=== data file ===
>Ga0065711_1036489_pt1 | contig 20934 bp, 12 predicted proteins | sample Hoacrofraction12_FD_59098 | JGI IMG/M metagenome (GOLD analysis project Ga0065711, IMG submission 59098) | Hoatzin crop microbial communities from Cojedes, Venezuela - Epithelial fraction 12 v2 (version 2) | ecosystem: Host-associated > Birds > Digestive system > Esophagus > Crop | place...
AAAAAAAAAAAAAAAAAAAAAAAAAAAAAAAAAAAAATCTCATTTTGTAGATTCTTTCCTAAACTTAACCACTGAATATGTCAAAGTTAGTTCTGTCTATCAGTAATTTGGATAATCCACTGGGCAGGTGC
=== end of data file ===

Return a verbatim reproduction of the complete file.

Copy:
>Ga0065711_1036489_pt1 | contig 20934 bp, 12 predicted proteins | sample Hoacrofraction12_FD_59098 | JGI IMG/M metagenome (GOLD analysis project Ga0065711, IMG submission 59098) | Hoatzin crop microbial communities from Cojedes, Venezuela - Epithelial fraction 12 v2 (version 2) | ecosystem: Host-associated > Birds > Digestive system > Esophagus > Crop | place...
AAAAAAAAAAAAAAAAAAAAAAAAAAAAAAAAAAAAATCTCATTTTGTAGATTCTTTCCTAAACTTAACCACTGAATATGTCAAAGTTAGTTCTGTCTATCAGTAATTTGGATAATCCACTGGGCAGGTGC